In his essay, ‘Discourse on the Origin of Inequality,’ Rousseau considers how man seeks freedom in the discourse and the social contract. However, the realization of liberty is hindered by supremacy of inequality and property, characteristic of capitalism as expressed by Karl Marx in the Communist Manifesto. The freedom expressed by Rousseau is not entirely political but also freedom from the need and psychological. In the novel, Their Eyes were Watching God, by Zara, the character Janie is in the journey to achieve freedom from male domination, true love and self-independence in a world of racism and female subordination. The two pieces of literature align the themes of freedom/ liberty that are extensively covered and clearly shown how one can achieve freedom from the social contract. This path can involve freedom through love and/ or property. They show how other factors, especially fellow men, can stand on the way to the realization of this dream of freedom
Janie's granny lived in a confined life of slavery where there was no freedom, as the slave owners owned them as his property. A life characterized by hardship and constant rape makes her slave both physically and psychologically. It is with no surprise that her ultimate formula of liberating her granddaughter is through marriage to a wealth man who will give the material freedom to her. However, this move only puts Jennie in bondage as the man she marries, Logan Killick, an old farmer is unromantic and has no love relation with her and treats her as a slave. Janie finds herself in the quest to find true love. This is a new journey she takes in the quest to liberate herself from male domination over her life. Similar to political freedom that requires the society to change governments, Jennie sees her chance of liberating herself from Logan lies in a young, ambitious man who is smooth-tongued, Joe Stark. The success of Joe in politics, however, results in more subordination and the goal to achieve freedom is not realized. As Rousseau argues, the main purpose of any government is to provide freedom to its citizens, Jennies sees marriage and love as her avenue to a similar goal. However, as most governments fail to deliver this human necessity so does her first and second marriage.
The perception of liberation through love and marriage is abstract and seems to be unachievable. Her hope and the hope of her grandmother is that the slavery they went through would end through marrying wealthy persons. However, this proves to be a major setback and unrealistic assumption as it only delays her freedom. As capitalism creates inequality in the society, her role as a woman and her social responsibility to take care of men overshadow her desire to freedom. She finds herself in a series of bondage marriages from her first marriage to Logan, then Joe. However, her desire to be liberated is fulfilled when she meets Tea. Though this freedom is not ultimate as she fears when Tea takes her money and runs away, in the end, when he dies, she looks back and sees that indeed, with Tea, she had realized a peace inside her when she was with him.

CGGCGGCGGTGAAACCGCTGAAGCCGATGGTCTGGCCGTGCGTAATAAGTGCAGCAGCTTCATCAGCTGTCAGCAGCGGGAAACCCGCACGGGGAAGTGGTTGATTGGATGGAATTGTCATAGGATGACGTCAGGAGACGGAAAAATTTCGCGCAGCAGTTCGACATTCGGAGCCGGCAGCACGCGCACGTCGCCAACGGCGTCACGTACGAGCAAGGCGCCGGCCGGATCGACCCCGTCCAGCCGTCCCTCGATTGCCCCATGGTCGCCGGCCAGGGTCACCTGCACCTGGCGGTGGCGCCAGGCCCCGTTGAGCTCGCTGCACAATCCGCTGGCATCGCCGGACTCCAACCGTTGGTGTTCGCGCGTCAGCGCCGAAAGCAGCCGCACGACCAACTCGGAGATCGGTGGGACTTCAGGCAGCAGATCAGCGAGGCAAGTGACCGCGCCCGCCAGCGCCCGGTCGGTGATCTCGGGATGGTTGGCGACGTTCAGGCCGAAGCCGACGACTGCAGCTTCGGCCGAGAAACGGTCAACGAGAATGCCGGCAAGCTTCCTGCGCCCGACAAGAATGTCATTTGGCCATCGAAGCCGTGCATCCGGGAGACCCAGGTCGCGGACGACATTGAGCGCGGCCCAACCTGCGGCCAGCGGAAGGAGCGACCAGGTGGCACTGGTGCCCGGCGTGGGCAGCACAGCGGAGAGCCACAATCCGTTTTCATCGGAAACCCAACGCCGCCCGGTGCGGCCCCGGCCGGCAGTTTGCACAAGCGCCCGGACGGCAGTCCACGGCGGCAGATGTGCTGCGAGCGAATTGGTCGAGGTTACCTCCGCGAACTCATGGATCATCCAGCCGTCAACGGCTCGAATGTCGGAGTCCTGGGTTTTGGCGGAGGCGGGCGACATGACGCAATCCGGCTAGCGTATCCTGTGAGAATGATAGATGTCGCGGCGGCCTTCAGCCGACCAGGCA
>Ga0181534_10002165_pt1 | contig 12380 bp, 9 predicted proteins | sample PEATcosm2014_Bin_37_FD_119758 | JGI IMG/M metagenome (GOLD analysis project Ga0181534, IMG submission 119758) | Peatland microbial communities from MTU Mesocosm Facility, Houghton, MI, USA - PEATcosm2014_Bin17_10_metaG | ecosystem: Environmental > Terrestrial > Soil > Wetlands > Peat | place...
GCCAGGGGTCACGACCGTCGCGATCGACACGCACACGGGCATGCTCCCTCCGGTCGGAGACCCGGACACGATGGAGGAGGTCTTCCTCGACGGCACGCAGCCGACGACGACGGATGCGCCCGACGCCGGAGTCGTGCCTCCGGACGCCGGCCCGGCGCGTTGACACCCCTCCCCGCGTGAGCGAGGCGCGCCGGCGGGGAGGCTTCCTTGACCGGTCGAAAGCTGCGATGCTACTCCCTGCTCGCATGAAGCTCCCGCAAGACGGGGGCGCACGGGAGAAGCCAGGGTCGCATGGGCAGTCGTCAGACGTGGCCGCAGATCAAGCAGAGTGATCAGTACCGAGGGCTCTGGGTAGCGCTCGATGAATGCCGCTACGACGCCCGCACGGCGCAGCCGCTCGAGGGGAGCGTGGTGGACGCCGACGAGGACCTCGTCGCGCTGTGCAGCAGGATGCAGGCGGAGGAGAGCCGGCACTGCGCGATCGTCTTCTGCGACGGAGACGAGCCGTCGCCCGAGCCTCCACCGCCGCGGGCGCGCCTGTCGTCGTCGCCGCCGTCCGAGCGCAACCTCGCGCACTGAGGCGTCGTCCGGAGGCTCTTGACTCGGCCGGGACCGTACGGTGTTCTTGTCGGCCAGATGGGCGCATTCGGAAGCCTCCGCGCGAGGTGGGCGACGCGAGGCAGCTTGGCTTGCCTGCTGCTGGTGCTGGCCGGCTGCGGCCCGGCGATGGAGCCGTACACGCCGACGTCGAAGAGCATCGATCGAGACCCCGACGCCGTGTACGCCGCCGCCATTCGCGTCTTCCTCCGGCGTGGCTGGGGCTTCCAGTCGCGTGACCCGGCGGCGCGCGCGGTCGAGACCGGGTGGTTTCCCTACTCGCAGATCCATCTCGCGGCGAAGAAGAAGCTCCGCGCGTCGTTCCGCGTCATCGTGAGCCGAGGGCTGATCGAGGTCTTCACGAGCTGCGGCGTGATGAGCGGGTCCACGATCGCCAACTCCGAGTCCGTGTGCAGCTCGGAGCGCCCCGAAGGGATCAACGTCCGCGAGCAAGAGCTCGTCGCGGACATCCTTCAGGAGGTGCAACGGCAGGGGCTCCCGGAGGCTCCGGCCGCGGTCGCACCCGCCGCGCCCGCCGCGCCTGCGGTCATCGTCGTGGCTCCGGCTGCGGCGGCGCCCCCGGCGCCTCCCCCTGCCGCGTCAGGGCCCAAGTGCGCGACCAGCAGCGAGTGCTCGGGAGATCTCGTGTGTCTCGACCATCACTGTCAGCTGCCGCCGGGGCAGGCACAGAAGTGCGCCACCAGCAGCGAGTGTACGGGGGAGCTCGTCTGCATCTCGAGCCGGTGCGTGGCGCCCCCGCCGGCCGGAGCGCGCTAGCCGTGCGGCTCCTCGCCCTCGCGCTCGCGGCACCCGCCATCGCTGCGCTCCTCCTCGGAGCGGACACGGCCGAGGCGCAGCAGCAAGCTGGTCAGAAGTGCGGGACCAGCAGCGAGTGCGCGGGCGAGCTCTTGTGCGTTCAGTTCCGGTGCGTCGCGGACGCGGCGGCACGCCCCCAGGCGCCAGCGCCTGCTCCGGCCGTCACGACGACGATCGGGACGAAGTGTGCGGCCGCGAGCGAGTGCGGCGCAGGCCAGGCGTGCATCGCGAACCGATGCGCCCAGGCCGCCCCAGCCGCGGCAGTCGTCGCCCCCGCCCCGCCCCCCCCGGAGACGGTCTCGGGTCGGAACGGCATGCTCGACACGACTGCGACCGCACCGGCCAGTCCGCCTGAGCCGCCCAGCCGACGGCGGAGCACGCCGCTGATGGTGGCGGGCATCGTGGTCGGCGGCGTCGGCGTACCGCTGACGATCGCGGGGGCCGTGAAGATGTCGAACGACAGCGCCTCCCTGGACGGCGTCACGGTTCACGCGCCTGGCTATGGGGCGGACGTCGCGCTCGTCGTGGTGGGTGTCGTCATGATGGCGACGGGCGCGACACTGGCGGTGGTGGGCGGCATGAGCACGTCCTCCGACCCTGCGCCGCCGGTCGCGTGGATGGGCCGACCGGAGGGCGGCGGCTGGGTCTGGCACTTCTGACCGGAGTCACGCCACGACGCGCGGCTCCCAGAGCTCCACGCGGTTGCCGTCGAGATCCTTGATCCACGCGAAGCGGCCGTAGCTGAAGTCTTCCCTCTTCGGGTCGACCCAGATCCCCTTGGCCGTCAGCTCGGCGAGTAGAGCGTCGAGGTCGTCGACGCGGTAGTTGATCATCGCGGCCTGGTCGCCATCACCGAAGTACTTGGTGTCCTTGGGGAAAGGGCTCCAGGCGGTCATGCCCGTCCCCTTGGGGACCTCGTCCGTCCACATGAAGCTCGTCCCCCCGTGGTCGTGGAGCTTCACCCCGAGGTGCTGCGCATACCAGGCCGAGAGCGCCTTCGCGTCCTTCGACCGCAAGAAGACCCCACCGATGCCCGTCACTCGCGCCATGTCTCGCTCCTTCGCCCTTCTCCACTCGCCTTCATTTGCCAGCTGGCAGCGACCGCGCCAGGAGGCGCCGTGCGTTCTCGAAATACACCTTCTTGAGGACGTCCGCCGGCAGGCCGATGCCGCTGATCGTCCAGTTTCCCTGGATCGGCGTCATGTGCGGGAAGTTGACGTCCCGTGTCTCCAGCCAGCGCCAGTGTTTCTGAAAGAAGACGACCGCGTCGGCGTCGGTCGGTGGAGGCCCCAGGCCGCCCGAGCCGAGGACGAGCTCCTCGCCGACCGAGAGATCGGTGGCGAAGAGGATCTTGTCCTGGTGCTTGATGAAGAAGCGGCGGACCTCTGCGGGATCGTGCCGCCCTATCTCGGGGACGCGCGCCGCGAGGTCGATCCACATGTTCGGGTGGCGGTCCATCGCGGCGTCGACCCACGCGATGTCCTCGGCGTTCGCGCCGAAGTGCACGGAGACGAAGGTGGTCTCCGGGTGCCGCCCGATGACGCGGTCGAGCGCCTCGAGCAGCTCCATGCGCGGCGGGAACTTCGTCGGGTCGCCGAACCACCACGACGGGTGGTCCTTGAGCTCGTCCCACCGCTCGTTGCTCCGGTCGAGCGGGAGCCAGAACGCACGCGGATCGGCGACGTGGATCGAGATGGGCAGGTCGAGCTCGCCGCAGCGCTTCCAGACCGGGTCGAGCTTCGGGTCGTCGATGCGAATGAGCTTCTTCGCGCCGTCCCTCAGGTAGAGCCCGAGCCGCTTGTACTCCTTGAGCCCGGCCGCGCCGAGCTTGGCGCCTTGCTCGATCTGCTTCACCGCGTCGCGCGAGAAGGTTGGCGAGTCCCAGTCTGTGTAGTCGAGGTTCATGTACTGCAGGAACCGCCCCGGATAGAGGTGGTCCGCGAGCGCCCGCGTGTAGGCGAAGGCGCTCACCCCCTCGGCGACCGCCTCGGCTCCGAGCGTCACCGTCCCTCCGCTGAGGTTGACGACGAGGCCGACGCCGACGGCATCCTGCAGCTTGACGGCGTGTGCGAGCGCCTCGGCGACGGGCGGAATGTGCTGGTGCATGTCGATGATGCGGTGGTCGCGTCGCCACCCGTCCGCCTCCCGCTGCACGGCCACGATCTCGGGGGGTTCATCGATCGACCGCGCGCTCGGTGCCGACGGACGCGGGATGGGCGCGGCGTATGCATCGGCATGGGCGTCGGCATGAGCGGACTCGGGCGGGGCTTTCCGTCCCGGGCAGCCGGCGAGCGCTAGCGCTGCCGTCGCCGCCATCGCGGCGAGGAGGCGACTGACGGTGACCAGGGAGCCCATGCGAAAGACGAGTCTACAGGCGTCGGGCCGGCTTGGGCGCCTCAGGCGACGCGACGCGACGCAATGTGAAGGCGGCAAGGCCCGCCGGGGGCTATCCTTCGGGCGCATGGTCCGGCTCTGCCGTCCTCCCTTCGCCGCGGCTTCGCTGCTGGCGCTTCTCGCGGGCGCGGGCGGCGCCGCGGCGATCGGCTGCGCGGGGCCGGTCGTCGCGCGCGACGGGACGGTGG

As Rousseau argues that the state should and must give freedom to its citizens, these human right is curtailed by bad system of governments. Social contract that struggles to provide this essential human right of freedom and equality and, on the other hand, discourse describes social circumstances in which no one can be free. People are bound by many factors that are the source of inequality in the society. For example, the domination of one person by another proves that the freedom of every individual is unattainable. Other factors such as ownership of property and legislation also hinder freedom. Rousseau says that for freedom to exist, in a state of inequality, only in a state of nature would liberty be in existence. As in the novel by Zora, slavery was common where the whites enslaved majorly black Americans. In such a society, the achievement of freedom is difficult. Janie does her best to liberate herself only to find that there are many other that are trapped in the same search for freedom. Despite her acquisition of wealth after her marriage to a wealthy tycoon Logan, and later Joe, it is until the death of her husband Tea that she eventually becomes free. This shows that there are structural and cultural inequalities propagated through patriarchy that inhibits women from realizing their freedom. Armed with material prosperity and freedom from male domination, Jennie finally acquires her freedom of love, property and law.
Jennie's freedom is a rough and dreary path that involved making major decision some of which ended her top face trial. In her search for freedom, she makes difficult decisions to move from one marriage to another and face social ridicule and malicious gossip about her behavior. She lands in the wrong side of the law when she murders her rabies-infected husband. However, this marks the beginning of her freedom as she is armed with property and fulfillment from love and the male jury finds her innocent of the murder case. Though it does not confirm that she is finally free in all aspect of life, she is free from the major bondage that had enslaved her generation.